TOKYO >> A new disaster-preparedness system, covering nearly 8,100 miles of Pacific coastline from Hokkaido to Kagoshima Prefecture, will predict tsunami damage within 20 to 30 minutes after an earthquake occurs.
Developed by researchers from Tohoku University, Osaka University, NEC Corp. and other organizations, the system has been designed to efficiently distribute damage forecasts to the national government and elsewhere. This will expedite rescue and recovery efforts.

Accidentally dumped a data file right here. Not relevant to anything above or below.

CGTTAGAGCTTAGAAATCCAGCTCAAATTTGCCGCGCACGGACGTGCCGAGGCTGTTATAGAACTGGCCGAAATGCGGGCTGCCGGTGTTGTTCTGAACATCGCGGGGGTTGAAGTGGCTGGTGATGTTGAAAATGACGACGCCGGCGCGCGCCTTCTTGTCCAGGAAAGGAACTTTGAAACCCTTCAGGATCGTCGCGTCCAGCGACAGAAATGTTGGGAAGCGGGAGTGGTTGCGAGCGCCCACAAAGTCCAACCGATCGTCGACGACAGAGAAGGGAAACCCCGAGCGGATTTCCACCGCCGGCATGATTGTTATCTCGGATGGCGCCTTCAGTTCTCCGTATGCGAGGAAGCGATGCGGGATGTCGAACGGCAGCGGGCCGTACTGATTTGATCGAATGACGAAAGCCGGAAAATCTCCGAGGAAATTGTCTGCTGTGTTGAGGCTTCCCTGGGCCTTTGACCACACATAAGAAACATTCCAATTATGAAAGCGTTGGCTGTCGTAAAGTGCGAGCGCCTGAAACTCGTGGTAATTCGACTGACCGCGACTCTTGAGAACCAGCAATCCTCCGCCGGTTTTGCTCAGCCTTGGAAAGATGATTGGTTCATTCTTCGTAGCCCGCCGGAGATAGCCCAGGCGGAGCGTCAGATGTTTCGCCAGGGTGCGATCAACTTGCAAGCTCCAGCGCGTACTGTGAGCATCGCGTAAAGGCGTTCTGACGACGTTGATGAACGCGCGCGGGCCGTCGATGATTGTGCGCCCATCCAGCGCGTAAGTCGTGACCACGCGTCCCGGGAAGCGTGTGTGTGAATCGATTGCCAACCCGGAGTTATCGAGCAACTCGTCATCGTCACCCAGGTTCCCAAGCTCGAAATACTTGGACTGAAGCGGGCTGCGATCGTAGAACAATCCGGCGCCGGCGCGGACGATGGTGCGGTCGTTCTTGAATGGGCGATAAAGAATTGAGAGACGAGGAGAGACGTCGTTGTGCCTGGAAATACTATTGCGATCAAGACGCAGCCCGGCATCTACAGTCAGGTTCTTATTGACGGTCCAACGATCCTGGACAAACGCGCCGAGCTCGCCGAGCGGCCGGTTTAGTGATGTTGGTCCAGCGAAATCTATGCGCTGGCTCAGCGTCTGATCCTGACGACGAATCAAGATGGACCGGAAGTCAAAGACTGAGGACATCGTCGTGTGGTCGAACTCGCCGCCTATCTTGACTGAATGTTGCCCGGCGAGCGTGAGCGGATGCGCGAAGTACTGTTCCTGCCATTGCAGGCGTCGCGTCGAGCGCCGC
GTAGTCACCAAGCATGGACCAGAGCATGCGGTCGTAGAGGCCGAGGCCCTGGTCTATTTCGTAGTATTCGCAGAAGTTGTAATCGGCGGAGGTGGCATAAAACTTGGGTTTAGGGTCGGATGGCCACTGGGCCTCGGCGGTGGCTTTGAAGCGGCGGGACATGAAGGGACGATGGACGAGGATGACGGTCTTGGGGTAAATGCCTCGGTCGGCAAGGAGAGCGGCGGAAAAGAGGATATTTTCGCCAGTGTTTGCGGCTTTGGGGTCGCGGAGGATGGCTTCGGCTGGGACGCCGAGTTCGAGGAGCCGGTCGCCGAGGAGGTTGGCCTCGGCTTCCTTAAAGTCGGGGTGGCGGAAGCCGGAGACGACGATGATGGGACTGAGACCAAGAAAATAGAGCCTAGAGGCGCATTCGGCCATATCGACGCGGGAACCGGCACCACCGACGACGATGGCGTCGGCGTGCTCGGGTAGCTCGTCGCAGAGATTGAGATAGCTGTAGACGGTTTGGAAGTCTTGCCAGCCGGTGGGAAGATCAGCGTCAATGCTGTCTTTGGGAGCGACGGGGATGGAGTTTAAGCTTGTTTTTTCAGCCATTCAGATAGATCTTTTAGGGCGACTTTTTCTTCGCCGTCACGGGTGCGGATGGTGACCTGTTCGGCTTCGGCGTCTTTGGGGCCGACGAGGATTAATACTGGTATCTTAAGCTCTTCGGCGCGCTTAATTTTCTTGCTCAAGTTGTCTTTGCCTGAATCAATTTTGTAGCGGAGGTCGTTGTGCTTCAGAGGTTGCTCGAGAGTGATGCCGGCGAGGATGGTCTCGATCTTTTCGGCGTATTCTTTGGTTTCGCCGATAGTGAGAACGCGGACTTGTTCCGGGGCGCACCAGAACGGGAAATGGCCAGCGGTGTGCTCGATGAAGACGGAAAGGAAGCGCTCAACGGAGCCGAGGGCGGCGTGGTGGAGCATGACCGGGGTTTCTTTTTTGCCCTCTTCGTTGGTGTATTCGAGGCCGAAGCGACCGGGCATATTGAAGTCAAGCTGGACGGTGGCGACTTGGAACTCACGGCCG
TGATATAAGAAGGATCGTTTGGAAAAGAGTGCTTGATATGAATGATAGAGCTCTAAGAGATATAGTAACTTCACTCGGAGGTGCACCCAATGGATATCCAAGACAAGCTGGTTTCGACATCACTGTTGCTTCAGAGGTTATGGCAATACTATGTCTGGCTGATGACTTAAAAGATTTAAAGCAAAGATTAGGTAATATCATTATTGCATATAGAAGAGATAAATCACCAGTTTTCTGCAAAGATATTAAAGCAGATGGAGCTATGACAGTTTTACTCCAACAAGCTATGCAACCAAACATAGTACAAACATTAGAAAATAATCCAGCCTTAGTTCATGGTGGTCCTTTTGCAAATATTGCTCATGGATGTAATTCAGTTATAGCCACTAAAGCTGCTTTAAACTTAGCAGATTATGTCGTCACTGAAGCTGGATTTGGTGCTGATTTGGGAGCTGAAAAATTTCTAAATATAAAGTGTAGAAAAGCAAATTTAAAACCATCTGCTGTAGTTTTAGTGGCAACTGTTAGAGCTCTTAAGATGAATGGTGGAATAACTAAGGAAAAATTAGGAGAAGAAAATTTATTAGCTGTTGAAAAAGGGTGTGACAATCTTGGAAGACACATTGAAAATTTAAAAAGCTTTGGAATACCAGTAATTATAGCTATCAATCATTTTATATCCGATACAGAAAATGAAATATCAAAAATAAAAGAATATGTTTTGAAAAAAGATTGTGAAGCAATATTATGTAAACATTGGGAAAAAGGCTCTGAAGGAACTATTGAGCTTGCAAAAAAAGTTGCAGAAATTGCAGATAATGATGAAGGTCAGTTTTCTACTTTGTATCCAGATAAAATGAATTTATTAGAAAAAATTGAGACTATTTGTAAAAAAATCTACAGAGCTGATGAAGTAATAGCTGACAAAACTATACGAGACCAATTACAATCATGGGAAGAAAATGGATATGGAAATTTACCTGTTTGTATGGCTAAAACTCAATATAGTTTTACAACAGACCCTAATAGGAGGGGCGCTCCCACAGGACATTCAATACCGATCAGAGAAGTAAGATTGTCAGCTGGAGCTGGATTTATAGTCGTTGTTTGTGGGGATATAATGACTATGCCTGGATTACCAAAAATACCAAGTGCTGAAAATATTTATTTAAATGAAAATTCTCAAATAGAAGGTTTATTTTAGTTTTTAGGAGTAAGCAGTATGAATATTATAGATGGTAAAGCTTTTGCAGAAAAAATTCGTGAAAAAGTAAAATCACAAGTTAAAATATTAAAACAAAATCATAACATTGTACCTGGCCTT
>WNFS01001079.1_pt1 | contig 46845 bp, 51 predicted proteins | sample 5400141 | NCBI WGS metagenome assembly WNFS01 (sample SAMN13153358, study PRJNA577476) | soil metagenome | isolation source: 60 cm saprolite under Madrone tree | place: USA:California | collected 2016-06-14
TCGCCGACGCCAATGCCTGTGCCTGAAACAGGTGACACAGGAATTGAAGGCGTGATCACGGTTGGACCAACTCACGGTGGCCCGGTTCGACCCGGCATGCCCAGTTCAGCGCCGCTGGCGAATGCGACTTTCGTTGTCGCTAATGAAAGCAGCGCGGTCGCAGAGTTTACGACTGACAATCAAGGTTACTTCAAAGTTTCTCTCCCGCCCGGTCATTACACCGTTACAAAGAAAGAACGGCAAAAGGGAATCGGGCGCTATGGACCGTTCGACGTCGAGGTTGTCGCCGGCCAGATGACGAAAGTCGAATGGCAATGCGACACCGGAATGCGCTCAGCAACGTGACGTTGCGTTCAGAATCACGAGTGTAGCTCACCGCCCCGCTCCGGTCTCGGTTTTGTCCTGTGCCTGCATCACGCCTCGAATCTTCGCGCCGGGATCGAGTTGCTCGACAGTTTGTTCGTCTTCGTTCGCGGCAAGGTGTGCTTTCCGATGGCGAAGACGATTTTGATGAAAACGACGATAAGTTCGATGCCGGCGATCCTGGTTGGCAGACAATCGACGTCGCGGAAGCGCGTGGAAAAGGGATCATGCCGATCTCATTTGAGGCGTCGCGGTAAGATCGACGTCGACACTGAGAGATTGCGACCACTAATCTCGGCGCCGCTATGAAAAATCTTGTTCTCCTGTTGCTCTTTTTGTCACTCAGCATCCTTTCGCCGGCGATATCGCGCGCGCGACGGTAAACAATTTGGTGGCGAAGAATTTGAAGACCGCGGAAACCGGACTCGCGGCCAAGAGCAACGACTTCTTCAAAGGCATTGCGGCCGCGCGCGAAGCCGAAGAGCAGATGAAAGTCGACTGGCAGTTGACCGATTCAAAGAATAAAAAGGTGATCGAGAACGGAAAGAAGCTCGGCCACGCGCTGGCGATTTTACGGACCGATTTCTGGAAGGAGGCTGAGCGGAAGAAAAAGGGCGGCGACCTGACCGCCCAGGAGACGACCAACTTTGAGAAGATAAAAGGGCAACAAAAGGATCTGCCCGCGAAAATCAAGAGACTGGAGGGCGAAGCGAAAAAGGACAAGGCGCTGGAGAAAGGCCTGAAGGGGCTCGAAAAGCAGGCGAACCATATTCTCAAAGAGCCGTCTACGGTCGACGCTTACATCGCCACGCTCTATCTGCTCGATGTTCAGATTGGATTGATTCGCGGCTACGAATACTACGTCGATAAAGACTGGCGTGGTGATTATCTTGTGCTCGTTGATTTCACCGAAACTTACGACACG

Drawing on real-time seismic intensity and tectonic plate movement data, supercomputers at the two universities will predict the impact of tsunami on 11-1/2-square-mile swaths of coastline, factoring in topography and city planning to estimate the extent of flooding and the number of destroyed buildings.
Earlier versions of the system covered less than 4,000 miles of coastline. This year’s shift to cutting-edge computers, set to launch in April, will mean a fourfold increase in processing capacity.